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The Growing Pains of Artificial Intelligence

Though artificial intelligence in fiction and film is often depicted as far and beyond – robots taking over the world, humans rendered obsolete – real-life AI is no longer a laughing matter. Though far from any Skynet Terminator-type schemes of world domination, we are increasingly becoming aware of the issues with AI as it becomes more and more effective and intelligent. From difficulties with regulation to deep fakes and data privacy issues, these are only a handful of the growing pains related to AI. 


Today, one of the most common issues with AI are deep fakes. Easily perpetuated through social media platforms, the rise of deep fakes may be considered the first wave of AI-related consequences. 


Professor Lisa Wilson, member of our Advisory Council and Founder of Areté Business Performance weighs in: 


“For poetic licence, fiction almost always wins over fact, particularly when it comes to the emergent technologies like blockchain, VR, and AI. However, sometimes reality can come close to what we think is fiction also.” 


According to Lisa, one of the scariest abilities of AI today is “deep fake and the deepest fake hacks through current AI technology and the ability to manipulate or create digital media using these tools.” 


Having said that, Lisa continues, “Scamming and the increase of AI generated fakes still target vulnerabilities in the consumer of digital content; we must continue to be vigilant in our education, so that we recognise behavioural inconsistencies and are able to separate the hype from the fact – and take moments longer to respond rather than react. The AI techniques used to elicit a response from someone who engages with digital assets (i.e., to hand over critical passwords and other entry keys to take assets) are no different to those who only use fiat. However, because of AI and deep fakes, this may take a little more concerted effort to identify. Take that time!”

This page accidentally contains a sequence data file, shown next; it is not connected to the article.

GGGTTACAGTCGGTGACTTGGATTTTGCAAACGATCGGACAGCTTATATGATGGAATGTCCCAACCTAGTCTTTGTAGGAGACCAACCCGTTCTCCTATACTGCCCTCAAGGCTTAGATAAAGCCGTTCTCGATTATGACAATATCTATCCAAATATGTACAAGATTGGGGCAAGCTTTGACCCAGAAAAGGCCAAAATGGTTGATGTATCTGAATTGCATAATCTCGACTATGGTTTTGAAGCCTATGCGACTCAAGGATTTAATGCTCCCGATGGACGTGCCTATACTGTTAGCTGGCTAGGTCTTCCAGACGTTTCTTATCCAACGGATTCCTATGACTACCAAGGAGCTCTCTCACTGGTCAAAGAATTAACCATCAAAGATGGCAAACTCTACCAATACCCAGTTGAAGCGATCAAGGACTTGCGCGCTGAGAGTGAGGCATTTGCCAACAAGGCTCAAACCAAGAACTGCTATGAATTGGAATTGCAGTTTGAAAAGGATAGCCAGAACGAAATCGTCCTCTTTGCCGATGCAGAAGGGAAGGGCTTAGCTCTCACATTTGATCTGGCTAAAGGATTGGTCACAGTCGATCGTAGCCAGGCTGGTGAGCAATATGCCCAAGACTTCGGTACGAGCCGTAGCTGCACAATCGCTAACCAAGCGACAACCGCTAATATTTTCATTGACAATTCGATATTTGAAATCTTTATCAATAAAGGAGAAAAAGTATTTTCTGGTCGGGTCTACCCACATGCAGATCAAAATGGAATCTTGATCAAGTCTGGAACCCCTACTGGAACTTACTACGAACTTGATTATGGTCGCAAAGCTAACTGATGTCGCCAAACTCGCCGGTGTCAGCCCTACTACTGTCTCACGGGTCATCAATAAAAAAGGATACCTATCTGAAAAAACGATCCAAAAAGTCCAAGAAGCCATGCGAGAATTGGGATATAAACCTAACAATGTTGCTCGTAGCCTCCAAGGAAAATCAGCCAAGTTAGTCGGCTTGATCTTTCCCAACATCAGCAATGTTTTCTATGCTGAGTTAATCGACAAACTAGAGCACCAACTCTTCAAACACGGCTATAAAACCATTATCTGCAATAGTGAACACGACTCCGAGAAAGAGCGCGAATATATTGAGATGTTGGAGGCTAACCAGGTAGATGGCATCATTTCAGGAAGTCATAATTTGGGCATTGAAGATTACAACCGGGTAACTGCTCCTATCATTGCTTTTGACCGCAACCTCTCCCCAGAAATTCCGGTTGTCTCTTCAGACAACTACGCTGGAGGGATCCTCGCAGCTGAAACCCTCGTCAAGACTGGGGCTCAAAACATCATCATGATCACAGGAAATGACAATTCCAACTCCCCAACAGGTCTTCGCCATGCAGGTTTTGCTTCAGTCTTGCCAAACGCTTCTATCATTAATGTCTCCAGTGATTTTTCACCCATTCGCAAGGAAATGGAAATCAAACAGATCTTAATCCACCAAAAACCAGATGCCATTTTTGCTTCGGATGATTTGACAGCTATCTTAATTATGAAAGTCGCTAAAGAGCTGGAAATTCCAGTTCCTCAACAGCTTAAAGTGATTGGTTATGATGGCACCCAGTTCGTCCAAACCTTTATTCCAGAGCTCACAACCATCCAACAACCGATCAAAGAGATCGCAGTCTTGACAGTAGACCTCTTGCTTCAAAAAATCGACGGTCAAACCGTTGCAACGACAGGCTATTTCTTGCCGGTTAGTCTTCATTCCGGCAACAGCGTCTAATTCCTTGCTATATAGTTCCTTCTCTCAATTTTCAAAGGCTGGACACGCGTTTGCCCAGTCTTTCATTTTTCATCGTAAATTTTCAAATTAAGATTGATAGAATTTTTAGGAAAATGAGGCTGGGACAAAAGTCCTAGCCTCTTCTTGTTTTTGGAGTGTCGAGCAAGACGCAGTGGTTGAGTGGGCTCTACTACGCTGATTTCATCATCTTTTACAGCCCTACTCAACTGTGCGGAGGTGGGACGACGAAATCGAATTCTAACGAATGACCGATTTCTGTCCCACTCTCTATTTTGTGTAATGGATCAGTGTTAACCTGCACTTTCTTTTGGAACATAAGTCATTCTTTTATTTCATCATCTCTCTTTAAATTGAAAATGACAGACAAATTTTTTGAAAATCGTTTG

Simon Newman, member of our Advisory Council and CEO of the Cyber Resilience Centre for London, adds:  


“The rise of ‘deep fake’, where Artificial Intelligence is used to create fake videos, audio and photographs is becoming harder to spot as the technology improves. Poor quality deep-fakes are easier to spot – perhaps the colours differ or the sound isn’t as clear as you would expect, but as these types of scams improve, the use of artificial intelligence may be the only way to detect whether you are looking or listening to a deep fake or the real thing.” 


Read more on Simon’s thoughts in The Independent: 


Though deep fake is becoming increasingly difficult to correctly identify, and presents high risks of scams, this is not to say that AI is all bad. In fact, there are plenty of benefits alongside the disadvantages and risks of this advanced technology. And there are plenty more dangerous consequences than deep fakes too.